1984 was a good year for quirky sci­ence fic­tion film­mak­ing.  The pop­u­lar­i­ty of the gen­re in Star Wars-size block­buster form made it pos­si­ble for film­mak­ers to try out off­beat con­cepts at the box office, result­ing in a string of films like Dune, The Adventures Of Buckaroo Banzai, Repo Man and The Brother From Another PlanetNight Of The Comet was anoth­er sci-fi entry from this year and it became a small-scale hit, doing sur­pris­ing­ly well at the box office and going on to a long life on home video and cable t.v.  Like the afore­men­tioned films, it mix­es sci­ence fic­tion con­cepts with a quirky treat­ment that gives them a nov­el spin.

Night Of The Comet presents a sce­nar­io in which the world’s pop­u­la­tion is dec­i­mat­ed when it comes in con­tact with the path of a comet that has lethal effects on the Earth’s atmos­phere.  However, it is tak­en from a unique point-of-view, envi­sioned through how it affects a pair of teenage Californian sis­ters.  Regina (Catherine Mary Stewart) is a movie the­ater employ­ee and Samantha (Kelli Maroney) is her younger cheer­lead­er sis­ter, whose life of hunt­ing for boyfriends and argu­ing with their bitchy step­mom comes to an end when the comet strikes.NOTC-pos

They quick­ly dis­cov­er there are dan­gers to their new way of life — some peo­ple who escape the ini­tial blast trans­form into “comet zom­bies” at vary­ing speeds — but they find a fel­low sur­vivor in a truck dri­ver named Hector (Robert Beltran) and do their best to adjust.  Unfortunately, they are being mon­i­tored by the sur­viv­ing mem­bers of a sci­en­tific think-tank led by Carter (Geoffrey Lewis) and Audrey (Mary Woronov), and they might not have the nicest plans for our teen heroes.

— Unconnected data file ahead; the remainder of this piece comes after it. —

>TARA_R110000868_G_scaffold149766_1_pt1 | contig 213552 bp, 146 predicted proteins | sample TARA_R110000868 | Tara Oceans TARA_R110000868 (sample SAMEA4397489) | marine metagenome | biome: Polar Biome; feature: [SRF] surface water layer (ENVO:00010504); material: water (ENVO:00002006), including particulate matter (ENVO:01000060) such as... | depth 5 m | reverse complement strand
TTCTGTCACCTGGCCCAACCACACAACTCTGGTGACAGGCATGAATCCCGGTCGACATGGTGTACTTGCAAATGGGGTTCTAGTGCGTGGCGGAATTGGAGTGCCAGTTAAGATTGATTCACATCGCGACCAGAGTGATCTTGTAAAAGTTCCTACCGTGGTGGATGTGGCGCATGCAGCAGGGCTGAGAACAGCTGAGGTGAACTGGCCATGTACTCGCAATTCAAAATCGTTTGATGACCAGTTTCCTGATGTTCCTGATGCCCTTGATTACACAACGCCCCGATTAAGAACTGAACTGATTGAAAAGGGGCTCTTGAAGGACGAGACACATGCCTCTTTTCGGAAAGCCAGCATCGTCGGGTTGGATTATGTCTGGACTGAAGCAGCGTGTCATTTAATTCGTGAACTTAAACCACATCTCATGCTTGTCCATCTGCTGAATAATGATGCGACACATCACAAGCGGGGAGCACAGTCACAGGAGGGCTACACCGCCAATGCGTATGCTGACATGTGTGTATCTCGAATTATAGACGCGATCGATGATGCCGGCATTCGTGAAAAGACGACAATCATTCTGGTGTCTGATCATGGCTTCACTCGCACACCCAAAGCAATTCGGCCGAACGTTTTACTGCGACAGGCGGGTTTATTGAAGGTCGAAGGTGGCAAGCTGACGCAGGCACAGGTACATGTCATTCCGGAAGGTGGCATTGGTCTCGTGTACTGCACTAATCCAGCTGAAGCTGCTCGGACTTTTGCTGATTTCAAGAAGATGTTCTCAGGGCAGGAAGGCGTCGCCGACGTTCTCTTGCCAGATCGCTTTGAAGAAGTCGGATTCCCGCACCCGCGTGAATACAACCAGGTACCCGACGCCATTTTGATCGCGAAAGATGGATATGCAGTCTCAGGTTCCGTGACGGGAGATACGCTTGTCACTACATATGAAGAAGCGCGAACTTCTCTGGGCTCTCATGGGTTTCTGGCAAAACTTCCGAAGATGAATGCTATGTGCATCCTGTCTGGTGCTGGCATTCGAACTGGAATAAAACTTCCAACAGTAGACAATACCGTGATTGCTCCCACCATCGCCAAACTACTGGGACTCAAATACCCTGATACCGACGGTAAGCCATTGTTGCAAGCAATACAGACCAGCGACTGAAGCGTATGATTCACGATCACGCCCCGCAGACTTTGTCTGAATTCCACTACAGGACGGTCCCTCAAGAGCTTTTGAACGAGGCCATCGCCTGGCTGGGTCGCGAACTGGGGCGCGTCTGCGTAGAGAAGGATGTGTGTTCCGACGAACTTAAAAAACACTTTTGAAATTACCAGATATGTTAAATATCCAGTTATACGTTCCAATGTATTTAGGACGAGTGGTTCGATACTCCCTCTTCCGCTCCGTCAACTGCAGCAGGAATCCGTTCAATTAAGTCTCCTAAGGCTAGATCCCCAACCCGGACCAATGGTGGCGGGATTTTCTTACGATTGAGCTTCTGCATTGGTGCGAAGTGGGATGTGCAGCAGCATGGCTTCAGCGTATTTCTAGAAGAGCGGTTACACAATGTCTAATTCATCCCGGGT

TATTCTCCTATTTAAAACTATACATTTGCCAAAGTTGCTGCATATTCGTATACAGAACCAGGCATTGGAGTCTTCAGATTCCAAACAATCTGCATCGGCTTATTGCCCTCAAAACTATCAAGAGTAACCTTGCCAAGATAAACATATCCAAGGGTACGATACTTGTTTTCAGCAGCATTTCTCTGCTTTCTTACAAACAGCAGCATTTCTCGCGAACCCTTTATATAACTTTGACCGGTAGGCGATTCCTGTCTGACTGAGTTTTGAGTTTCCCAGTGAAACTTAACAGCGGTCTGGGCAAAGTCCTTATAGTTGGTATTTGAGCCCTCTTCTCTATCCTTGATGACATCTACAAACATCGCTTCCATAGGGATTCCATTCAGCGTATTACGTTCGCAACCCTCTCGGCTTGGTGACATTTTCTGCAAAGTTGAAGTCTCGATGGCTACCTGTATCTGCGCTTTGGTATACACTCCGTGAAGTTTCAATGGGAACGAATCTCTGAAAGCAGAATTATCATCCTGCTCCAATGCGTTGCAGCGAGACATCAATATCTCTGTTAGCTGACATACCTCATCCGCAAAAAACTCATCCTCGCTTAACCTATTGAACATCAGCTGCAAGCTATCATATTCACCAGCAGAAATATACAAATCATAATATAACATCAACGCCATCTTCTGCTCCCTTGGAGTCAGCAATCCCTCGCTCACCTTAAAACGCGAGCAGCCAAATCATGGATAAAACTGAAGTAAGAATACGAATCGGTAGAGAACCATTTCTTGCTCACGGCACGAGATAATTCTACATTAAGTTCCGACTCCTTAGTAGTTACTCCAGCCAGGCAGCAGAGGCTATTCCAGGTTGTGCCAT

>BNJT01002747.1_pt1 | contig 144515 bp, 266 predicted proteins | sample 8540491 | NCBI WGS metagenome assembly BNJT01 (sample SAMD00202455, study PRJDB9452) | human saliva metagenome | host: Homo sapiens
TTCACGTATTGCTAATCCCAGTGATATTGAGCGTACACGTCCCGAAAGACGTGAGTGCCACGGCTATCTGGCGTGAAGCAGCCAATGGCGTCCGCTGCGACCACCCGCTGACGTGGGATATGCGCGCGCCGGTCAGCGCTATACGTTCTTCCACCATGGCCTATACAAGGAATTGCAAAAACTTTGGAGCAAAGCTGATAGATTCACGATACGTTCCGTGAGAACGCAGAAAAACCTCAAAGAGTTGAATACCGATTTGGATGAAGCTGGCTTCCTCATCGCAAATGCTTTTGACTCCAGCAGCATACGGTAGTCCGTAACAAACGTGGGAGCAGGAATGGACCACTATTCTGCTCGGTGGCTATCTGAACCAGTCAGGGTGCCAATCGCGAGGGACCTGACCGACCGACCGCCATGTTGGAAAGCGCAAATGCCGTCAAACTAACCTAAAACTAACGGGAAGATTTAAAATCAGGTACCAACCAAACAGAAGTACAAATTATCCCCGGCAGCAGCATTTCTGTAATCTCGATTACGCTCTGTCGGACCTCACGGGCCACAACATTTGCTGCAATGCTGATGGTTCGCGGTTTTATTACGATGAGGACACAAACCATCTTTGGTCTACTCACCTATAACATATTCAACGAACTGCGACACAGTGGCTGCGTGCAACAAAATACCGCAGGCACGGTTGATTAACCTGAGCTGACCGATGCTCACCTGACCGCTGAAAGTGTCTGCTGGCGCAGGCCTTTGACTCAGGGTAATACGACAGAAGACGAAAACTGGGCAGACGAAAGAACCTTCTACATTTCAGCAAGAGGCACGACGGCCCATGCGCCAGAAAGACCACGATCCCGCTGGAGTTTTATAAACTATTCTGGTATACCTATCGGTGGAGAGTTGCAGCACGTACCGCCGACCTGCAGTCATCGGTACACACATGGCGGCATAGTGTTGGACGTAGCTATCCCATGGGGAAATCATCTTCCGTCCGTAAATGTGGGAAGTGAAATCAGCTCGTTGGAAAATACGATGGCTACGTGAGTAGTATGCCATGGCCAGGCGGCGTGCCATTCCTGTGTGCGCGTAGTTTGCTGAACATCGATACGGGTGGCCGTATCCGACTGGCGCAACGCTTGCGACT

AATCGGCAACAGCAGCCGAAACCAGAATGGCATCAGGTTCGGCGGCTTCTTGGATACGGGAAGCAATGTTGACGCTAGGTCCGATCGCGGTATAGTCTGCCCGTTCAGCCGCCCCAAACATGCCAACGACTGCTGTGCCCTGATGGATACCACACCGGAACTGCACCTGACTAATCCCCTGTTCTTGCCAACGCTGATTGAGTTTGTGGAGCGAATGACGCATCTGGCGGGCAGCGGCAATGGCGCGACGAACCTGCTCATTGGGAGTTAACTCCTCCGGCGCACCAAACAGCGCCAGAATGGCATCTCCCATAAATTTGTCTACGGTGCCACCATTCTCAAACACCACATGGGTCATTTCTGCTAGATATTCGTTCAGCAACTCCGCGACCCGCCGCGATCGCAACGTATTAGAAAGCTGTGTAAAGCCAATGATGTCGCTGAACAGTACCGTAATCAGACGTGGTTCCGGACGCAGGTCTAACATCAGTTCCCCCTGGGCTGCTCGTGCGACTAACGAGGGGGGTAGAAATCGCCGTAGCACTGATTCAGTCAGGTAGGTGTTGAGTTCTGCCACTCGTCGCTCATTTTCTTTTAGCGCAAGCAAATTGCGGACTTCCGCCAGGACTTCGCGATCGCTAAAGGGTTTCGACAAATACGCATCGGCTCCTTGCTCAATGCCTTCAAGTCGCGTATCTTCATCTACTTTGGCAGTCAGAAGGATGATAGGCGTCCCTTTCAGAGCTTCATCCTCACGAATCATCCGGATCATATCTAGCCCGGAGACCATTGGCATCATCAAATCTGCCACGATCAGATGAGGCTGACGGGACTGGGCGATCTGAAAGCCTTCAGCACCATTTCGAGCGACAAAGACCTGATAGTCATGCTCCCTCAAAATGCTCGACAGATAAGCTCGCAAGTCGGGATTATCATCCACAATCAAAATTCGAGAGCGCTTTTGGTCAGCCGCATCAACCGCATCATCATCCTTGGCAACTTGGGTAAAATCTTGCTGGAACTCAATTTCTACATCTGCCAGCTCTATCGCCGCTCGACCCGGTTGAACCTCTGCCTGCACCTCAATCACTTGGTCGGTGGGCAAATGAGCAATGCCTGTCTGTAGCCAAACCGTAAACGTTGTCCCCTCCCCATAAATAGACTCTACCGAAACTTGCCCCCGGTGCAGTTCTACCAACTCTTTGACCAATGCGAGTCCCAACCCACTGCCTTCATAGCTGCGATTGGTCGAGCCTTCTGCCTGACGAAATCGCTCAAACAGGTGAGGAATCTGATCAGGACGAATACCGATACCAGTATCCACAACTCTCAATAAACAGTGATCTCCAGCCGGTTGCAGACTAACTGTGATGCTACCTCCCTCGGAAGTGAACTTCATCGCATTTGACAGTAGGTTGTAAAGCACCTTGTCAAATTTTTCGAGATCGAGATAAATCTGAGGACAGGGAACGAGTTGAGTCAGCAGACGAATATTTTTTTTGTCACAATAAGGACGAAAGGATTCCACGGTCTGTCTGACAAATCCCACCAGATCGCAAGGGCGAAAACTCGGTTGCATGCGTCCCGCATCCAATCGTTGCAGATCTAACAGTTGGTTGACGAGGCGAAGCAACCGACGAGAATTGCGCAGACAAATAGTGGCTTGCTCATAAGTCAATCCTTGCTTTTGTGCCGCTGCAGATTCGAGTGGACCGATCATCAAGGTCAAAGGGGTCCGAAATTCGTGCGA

Night Of The Comet became a sleep­er hit because it pur­sues its gen­re agen­da in a savvy way, mix­ing its quirky ideas with a crowd-pleaser sen­si­bil­i­ty.  Writer/director Thom Eberhardt would lat­er become a direc­tor of Hollywood come­dies and he brings a breezy wit to his end-of-the-world sce­nar­io, play­ing it as a teenage fan­ta­sy come to life.  Indeed, the film’s most famous sequence has the hero­ines invad­ing an emp­ty depart­ment store and hav­ing the ulti­mate dress-up par­ty while “Girls Just Want To Have Fun” plays in the back­ground.

That said, the teenage fan­ta­sy angle of Night Of The Comet has some barbed edges that allow him to work in hor­ror and action ele­ments: Eberhardt pulls off an effec­tive night­mare dream sequence that owes a debt to An American Werewolf In London and the afore­men­tioned depart­ment scene is fol­lowed up by a sus­pense­ful yet wit­ty shootout in the same loca­tion.  The film also clos­es with a nifty siege set­piece that mix­es sus­pense, action and tongue-in-cheek humor with equal mea­sure.

Best of all, Eberhardt pop­u­lates his “apoc­a­lypse on a bud­get” sce­nar­io with unique, wit­ty char­ac­ter­i­za­tions that the actors bring to life with a con­ta­gious sense of enjoy­ment.  Stewart and Maroney were reg­u­lars in come­dies and gen­re flicks dur­ing this era and their roles here allow them to use both skill sets at the same time: Stewart is fun as a tough yet roman­ti­cal­ly vul­ner­a­ble arche­type, Maroney brings screw­ball com­e­dy tim­ing to a sendup of the Valley Girl sen­si­bil­i­ty and the two have a win­ning, believ­able chem­istry.  Beltran makes a like­able back-up hero while Lewis gives a sly treat­ment to a sin­is­ter role and Woronov has one of her best sup­port­ing roles as a tough, clev­er sci­en­tist whose ques­tion­able alle­giances keep the audi­ence on its toes.

In short, Night Of The Comet remains a lot of fun thanks to its smart, gen­re-bend­ing approach to famil­iar sci-fi con­cepts.  No ret­ro­spec­tive of off­beat ‘80s sci-fi is com­plete with­out it.